It was a perfect evening as night pulled down its curtain on the sun and dusk awakened the forest.
Standing in the new darkness of a 100-acre wood on a recent summer evening, a group of University of Georgia entomology graduate students witnessed magic in the air — literally — as thousands of fireflies of different species rose from the forest floor to flash their luminescent love songs to hopeful mates hiding below.
The group was invited by a local landowner and citizen entomologist to experience the masses of twinkling insects, some of which are rare species, an experiential learning encounter of the seemingly supernatural.
Amid the ancient chorus of night creatures ramping up for the evening, the young scientists were quiet in observation. But quickly, audible gasps added to the symphony of sounds and lights — an instinctive response to the enchanted forest around them, their collection nets forgotten for a moment.
The students’ curiosity soon got the best of them and they began to ask questions of their host, Allen, who pointed out the different species, identified best by their pattern of light flashes. He grew up on this land. He knows his fireflies by name and knows where they live.
This diverse property he calls “Springwood” is a sanctuary for several firefly species. Habitat variety is crucial for the different populations, as individual firefly species are picky about where they thrive.
“I started my study of fireflies when I discovered the Photuris frontalis six years ago,” Allen said of the species known as snappy sync, one of the few species of synchronous fireflies. These exceptional fireflies start low to the ground with a couple of off-beat flashes, followed by a dark pause, and then all of the beetles of the species flash together in unison, creating a fairytale-like trail throughout the forest floor.
Other species witnessed by the students were bush babies, big dippers, candle lantern, fast 5s and the rarest of all, Photuris forresti, better known as the loopy 5.
“It is hard to pick a favorite, but the rare loopy 5s have the most photogenic flash train and the coolest name,” Allen said of the firefly population discovered last year on the far side of the pond on the property, attracted to the moist habitat they prefer.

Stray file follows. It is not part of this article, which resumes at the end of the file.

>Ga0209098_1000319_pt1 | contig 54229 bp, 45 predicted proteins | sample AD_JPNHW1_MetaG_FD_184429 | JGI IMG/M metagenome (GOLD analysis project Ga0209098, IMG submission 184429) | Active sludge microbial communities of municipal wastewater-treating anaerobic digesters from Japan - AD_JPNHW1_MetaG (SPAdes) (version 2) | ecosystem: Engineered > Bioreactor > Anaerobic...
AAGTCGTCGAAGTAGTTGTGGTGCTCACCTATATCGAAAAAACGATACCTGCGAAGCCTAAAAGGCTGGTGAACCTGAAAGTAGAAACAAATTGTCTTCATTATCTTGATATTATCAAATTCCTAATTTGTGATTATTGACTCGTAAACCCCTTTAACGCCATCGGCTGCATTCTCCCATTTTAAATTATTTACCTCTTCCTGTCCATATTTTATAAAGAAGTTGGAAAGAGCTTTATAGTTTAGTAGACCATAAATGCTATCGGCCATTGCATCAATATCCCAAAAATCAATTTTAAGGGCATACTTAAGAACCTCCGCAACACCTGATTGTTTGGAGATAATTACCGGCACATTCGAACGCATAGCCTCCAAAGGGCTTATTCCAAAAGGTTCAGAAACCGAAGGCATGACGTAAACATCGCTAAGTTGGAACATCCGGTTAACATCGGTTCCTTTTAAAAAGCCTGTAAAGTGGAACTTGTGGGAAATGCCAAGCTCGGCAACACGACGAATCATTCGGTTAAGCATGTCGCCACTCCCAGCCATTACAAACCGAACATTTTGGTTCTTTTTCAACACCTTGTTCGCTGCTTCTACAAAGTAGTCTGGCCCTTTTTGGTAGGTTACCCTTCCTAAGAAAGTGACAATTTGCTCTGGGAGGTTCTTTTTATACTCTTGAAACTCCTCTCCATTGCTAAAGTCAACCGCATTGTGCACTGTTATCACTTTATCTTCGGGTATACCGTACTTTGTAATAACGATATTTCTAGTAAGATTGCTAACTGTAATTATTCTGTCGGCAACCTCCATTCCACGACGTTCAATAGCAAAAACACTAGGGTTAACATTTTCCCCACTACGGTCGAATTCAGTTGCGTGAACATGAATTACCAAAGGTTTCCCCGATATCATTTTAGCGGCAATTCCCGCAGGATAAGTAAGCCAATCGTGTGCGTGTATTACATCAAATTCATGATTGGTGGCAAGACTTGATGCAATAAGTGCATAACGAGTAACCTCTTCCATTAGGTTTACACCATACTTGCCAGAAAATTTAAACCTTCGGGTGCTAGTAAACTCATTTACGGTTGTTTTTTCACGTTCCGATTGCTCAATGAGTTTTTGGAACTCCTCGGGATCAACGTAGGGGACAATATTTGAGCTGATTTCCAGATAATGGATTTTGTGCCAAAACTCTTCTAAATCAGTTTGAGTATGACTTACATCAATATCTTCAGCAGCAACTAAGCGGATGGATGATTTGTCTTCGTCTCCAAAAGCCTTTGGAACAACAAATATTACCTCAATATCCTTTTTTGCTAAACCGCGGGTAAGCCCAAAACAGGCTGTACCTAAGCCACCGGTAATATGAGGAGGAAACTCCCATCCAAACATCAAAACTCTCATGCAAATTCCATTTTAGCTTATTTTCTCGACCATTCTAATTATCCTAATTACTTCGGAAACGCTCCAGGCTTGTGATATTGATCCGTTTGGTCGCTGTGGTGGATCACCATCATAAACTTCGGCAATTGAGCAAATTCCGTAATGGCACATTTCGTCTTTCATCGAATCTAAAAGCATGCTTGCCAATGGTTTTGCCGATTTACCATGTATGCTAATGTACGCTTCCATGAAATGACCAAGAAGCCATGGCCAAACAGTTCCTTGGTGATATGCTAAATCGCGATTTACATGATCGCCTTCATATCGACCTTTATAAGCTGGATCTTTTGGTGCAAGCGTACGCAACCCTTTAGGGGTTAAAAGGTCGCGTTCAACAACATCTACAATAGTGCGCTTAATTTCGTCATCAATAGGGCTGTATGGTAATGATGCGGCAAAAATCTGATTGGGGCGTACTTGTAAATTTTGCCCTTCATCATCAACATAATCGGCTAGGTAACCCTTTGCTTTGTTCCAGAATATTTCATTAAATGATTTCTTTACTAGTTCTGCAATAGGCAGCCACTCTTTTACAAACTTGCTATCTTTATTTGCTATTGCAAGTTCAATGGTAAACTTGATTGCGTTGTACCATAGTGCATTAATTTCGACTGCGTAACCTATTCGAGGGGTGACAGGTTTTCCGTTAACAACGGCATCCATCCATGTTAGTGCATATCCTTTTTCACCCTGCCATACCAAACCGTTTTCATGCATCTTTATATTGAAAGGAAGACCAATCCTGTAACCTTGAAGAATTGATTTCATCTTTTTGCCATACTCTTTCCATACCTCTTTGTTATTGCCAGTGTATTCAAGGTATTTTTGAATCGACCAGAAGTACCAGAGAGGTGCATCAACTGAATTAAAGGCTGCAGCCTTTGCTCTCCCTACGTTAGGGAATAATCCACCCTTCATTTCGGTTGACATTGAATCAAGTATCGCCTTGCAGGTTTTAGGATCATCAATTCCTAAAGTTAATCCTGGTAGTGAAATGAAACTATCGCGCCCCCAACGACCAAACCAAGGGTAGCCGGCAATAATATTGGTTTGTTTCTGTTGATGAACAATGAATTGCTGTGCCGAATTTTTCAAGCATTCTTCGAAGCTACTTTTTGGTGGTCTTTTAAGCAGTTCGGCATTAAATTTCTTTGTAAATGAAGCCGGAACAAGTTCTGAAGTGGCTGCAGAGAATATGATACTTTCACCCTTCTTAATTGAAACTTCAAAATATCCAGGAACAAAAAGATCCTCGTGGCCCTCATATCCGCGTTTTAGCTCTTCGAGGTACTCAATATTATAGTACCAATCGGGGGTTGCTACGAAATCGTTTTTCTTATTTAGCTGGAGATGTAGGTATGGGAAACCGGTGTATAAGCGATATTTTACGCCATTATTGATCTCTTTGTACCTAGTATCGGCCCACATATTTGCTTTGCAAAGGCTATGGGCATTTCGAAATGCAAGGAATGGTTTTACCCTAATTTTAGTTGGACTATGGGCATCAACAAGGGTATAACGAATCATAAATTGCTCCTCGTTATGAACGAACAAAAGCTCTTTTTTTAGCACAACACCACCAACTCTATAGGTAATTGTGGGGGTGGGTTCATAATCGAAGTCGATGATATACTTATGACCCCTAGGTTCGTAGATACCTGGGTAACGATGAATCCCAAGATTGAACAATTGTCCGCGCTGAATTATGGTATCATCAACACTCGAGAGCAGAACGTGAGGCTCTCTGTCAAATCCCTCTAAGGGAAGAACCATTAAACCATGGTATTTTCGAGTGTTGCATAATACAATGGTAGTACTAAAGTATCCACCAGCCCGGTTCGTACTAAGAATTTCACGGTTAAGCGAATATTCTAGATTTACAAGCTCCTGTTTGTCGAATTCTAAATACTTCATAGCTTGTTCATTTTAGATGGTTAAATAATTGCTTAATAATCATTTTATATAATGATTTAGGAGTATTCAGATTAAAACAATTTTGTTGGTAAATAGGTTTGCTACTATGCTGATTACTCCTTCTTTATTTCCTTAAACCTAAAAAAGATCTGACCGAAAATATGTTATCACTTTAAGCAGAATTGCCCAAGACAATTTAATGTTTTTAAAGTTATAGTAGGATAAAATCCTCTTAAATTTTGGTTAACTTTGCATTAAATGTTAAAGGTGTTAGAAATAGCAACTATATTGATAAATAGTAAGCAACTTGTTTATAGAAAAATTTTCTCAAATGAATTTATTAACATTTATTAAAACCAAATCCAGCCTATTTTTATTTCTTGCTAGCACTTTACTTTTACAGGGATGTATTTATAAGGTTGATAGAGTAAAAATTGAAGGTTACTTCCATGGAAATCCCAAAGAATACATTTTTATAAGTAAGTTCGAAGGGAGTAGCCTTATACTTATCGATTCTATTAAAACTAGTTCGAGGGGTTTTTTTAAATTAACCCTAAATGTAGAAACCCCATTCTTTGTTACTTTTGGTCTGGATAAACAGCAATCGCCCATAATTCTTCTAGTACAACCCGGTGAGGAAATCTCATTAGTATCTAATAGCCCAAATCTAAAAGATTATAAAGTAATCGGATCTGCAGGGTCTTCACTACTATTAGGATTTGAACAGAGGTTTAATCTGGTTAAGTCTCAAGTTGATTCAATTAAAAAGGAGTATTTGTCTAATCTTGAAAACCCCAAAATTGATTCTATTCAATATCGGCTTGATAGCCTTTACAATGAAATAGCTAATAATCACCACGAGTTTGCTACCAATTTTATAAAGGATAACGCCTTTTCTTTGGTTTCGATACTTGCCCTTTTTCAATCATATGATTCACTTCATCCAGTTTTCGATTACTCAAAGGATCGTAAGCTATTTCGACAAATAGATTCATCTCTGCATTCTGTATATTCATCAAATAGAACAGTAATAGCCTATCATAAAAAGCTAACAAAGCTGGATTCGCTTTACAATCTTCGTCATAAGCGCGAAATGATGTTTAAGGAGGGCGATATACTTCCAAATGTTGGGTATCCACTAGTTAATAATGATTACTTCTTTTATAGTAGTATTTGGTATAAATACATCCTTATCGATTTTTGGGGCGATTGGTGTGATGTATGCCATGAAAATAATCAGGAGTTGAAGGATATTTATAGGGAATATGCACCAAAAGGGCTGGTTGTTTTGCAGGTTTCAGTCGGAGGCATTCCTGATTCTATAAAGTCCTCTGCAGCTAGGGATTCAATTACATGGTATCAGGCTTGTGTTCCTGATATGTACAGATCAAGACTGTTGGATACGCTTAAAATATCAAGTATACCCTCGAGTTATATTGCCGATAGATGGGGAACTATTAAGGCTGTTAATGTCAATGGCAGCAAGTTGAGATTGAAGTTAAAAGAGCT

“I am also quite fond of the bush baby hatch — the density of their numbers is thick enough to rival your childhood memories of being engulfed in lightning bugs,” he reminisced.
The students shook themselves out of a trance, remembering their nets and the opportunity to bag samples for their collections. Allen, along with UGA entomology Professor Joe McHugh, began to show the students how to identify the different species by their flashes.
Armed with a little extra firefly identification knowledge and lots of enthusiasm, the students and McHugh spread out down the dirt road and into the woods, hoping for successful hunting.
Kelly Tims, an entomology doctoral student, was thrilled to participate in such a unique learning opportunity.
“Opportunities like this add so much joy to my educational experience. We’re in this department because we’re passionate about insects and knowledge, so being able to see insects in the field, observe a natural phenomenon, and talk to other like-minded folks about what we’ve seen really is what this is all about,” Tims said of the twilight expedition.
Once samples were collected and the flashes began to wind down for the night, Allen surprised the students with a boat ride across his pond to see the rarest of fireflies recently discovered and documented on his property — the loopy 5s.
This nighttime boat ride was the highlight of the trip for entomology master’s degree student Tristen Dittman.
“The coolest species was the loopy 5s — the ones that liked to hang out over the lake. Their flashes were very distinct, with one long flash upwards followed by three individual flashes. It was very cool to see something not found in many other places,” she marveled.
Tims agreed, her eyes lighting up.
“Climbing into canoes with new friends and paddling out into a dark, unknown pond where you are surrounded by frog songs and trees, all for a glimpse at the rare loopy 5 fireflies? Totally worth it,” she said.
As the evening came to a rewarding end, with jars and vials and memories collected, the group headed back to Athens reflecting on their experience.
“This trip really showed me the importance of citizen scientists observing their surroundings, being curious and reporting their findings. Allen told me he didn’t know anything about fireflies before, but now he is able to identify 11 species in his backyard. This information is invaluable to taxonomists like Dr. McHugh who are working to document and preserve the diversity that exists all around us,” Tims said.
“And the best way for this to happen is for us all to pitch in and contribute our curiosity to science,” she added.
It was a perfect evening. It was magic.